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Maine coastal cruising

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Did You Know … ?

  • Seven Maine-based windjammers have been designated National Historic Landmarks.
  • Maine Windjammer Cruises was the first to offer sailing vacations in America (1936).
  • Maine has 65 lighthouses on 5,500 miles of coastline.
  • The Victory Chimes is the largest passenger sailing vessel under the U.S. flag, 132 feet long on deck.
  • Portland Observatory is America’s last standing 19th century maritime signal station (1807).

A convoluted coastline

Maine’s coast has what it takes to draw visitors who would board a ship to sail its contours. The vessel could be anything from a windjammer, the grandest of merchant sailing vessels, to a lobster boat doubling as sightseeing transport. Tourist sailings range from half-day outings to full-blown holiday cruises lasting a week or even more.

As to the state’s contours, they are convoluted, which is part of their appeal. Add to that the thousands of islands dotting the coastline, the often-dramatic ruggedness of the landscape both on the mainland and among the islands, plus the mesmerizing wildlife, ranging from puffins to whales.

Which leads to the charms of manmade additions, beginning with the essential lighthouses. Add the port towns with their historic centers set in the safety of bays and coves, plus the sight of boats of all kinds slipping through Maine’s waters.

Many vessels have traditional commercial responsibilities — the lobsters still have to be brought in from the sea — but countless boats were built for and others were converted for the tourism business.

Visitors can book short or long trips with all sorts of themes, including astronomy, birding, fall foliage, food and wine, lighthouses, music, photography, whale watching, writing, yoga and even knitting.

Regardless of any theme, lighthouses and the wildlife are always popular, and the camera likely to be ever at hand. Sailing trips of some length will give passengers time in Maine’s port towns, which offer maritime museums, walking tours, unique shops — and restaurants serving lobster.

There are several events each season built around windjammers; also known as tall ships, most windjammers are schooners. The windjammer name refers to any large sailing vessel offering overnight cruises, and Maine has North America’s largest windjammer fleet (12).Tourists with no sailing experience can participate in the annual Great Schooner Race, North America’s largest annual gathering of tall ships.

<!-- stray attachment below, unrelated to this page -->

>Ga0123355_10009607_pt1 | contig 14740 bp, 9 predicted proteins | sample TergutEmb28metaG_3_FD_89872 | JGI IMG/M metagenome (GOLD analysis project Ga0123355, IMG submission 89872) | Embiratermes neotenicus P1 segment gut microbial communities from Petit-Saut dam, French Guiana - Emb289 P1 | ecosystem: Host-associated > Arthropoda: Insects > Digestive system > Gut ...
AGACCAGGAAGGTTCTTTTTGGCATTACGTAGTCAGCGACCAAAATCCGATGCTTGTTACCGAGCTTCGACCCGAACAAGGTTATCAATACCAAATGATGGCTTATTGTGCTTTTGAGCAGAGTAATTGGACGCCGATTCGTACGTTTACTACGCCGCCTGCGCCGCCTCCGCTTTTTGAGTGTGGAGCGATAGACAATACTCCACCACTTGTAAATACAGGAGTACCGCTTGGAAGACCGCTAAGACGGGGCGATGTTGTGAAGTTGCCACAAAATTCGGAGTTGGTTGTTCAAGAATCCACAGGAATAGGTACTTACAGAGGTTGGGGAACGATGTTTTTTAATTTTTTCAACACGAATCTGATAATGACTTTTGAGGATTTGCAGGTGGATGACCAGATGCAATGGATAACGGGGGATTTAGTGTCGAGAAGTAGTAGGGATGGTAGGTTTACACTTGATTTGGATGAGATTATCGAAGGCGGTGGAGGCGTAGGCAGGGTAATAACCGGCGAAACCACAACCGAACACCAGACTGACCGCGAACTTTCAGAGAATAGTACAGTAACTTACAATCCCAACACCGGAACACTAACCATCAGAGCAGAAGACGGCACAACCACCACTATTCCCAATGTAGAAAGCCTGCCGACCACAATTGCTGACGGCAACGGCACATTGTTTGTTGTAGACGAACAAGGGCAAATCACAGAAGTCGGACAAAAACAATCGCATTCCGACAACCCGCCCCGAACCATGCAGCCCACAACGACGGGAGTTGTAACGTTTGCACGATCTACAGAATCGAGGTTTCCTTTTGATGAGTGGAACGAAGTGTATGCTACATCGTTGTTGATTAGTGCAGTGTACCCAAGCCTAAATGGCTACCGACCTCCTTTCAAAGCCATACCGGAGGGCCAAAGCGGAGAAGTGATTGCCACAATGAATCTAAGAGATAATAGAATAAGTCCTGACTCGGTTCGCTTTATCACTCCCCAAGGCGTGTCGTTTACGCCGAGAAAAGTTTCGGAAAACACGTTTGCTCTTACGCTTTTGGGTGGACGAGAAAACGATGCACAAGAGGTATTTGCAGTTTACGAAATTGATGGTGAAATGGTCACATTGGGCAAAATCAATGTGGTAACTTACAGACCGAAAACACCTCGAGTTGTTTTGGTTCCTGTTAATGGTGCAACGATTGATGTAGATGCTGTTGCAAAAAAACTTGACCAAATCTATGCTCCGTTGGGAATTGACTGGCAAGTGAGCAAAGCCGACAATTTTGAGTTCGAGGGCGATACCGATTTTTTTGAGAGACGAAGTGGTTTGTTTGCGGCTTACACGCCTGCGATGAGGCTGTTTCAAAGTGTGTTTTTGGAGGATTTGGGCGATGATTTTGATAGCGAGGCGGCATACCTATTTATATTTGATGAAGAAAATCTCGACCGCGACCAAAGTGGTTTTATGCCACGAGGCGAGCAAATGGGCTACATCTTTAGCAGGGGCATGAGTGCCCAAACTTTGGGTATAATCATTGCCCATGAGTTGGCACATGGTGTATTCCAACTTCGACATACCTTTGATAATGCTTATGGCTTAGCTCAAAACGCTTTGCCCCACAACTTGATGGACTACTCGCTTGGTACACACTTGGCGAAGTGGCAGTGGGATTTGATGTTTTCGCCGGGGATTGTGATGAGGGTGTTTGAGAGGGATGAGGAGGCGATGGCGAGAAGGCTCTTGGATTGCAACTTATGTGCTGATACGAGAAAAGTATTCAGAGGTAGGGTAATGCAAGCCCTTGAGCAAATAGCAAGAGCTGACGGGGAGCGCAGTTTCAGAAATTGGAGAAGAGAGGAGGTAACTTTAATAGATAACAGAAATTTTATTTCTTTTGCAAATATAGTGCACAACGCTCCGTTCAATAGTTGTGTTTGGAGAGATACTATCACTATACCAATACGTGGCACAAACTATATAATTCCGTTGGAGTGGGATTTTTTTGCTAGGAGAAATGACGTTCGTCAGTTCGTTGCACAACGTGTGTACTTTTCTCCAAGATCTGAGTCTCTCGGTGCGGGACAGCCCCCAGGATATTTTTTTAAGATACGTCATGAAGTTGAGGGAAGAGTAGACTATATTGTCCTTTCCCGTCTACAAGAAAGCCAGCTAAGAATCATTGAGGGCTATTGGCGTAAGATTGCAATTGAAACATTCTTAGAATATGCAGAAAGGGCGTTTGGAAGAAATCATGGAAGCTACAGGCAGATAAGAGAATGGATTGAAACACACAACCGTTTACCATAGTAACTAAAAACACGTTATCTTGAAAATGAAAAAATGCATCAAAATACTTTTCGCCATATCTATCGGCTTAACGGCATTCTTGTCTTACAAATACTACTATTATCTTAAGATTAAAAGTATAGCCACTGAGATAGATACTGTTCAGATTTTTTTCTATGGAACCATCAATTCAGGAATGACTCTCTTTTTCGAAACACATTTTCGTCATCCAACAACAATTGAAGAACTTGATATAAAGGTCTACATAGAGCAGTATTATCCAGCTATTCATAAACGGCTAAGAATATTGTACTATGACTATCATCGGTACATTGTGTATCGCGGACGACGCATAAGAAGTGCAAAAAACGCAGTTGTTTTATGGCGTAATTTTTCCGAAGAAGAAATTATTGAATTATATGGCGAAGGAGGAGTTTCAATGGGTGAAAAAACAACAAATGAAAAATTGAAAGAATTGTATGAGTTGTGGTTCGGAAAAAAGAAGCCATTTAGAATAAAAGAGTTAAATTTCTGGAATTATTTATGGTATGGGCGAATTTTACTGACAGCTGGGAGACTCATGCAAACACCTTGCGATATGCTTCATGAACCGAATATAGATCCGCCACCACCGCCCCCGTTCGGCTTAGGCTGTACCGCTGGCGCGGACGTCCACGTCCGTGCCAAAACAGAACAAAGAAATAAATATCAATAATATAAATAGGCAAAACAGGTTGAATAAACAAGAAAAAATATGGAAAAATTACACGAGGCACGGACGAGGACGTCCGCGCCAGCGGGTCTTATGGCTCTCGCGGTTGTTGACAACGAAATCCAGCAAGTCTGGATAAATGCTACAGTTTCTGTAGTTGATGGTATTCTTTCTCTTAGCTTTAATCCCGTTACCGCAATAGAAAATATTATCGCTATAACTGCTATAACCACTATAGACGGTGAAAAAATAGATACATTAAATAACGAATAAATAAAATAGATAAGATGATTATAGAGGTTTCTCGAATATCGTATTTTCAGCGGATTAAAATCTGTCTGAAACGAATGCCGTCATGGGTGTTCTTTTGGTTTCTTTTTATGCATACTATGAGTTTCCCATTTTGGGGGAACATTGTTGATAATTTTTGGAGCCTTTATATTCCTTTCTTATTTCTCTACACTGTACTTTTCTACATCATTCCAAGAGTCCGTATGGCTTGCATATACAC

Coastal cruising in Maine is seasonal, generally May through November although not all companies offer services as late as that. Weather and sea conditions can dictate schedule changes or cancellations, and temperatures are generally cooler on the water than on land, making sweaters or windbreakers advisable.

Things to do for Venturers

  • Help with hoisting or hauling in sails and coiling ropes during a windjammer cruise. Or take a turn at the wheel.
  • Or, if you want a windjammer experience with more hands-on involvement, book a seamanship cruise that offers instruction in navigation and training in other practical skills.
  • Make this a self-propelled cruise — of sorts. Rent a canoe or kayak and paddle some piece of the coastline.
  • Rent a sailboat to chart your own course on the water and amidst the islands. Take sailing lessons if necessary.
  • Get married while cruising the coast.
  • Participate as an active guest on one of the tall ships in midsummer’s Great Schooner Race from Islesboro to Rockland, described as North America’s largest annual gathering of tall ships. No prior sailing experience is required.

Things to do for Centrics

  • Join a whale watching outing, which seems certain to deliver a lot of other wildlife as well. These may include porpoises, seals, eagles, pelagic birds and puffins.
  • At Bar Harbor, look for a cruise excursion that focuses on lighthouses, plus puffins and seabirds. Another, also from Bar Harbor, combines lighthouses with Acadia National Park. Lighthouses are the central theme of excursions from other ports, too.
  • Meet two goals in one day’s outing — fishing for the big one while taking in Maine’s coastal scene and its islands.
  • Book a multiday windjammer cruise that has a theme, such as photography, bird-watching or even knitting or storytelling.
  • Book an outing on a lobster boat. The captain may haul in his lobster traps for passenger edification, besides giving guests a good look at whales in action and manmade coastal features, especially the lighthouses.
  • Choose a day sail or multiday trip designed as a yoga retreat. These have been offered aboard windjammers, a pilothouse ketch and even a lobster boat.

Things to do for Authentics

  • Book a harbor cruise in any of several picturesque harbors.
  • Use cruising port calls to visit lighthouses of interest, such as the Portland Head Light.
  • Complement any time at sea with relevant museums, such as the Penobscot Marine Museum, or the Maine Maritime Museum in Bath.
  • Join one of American Cruise Lines’ seven-night small-ship sailings along the Maine coast. Blount Small Ship Adventures offers another option.
  • Take the kids on a pirate-themed cruise.
  • Choose the late-day pleasure outing that suits you, a sunset cruise, a dinner cruise or sailing under the full moon.

Additional Resources

For more information, consult the Maine Office of Tourism at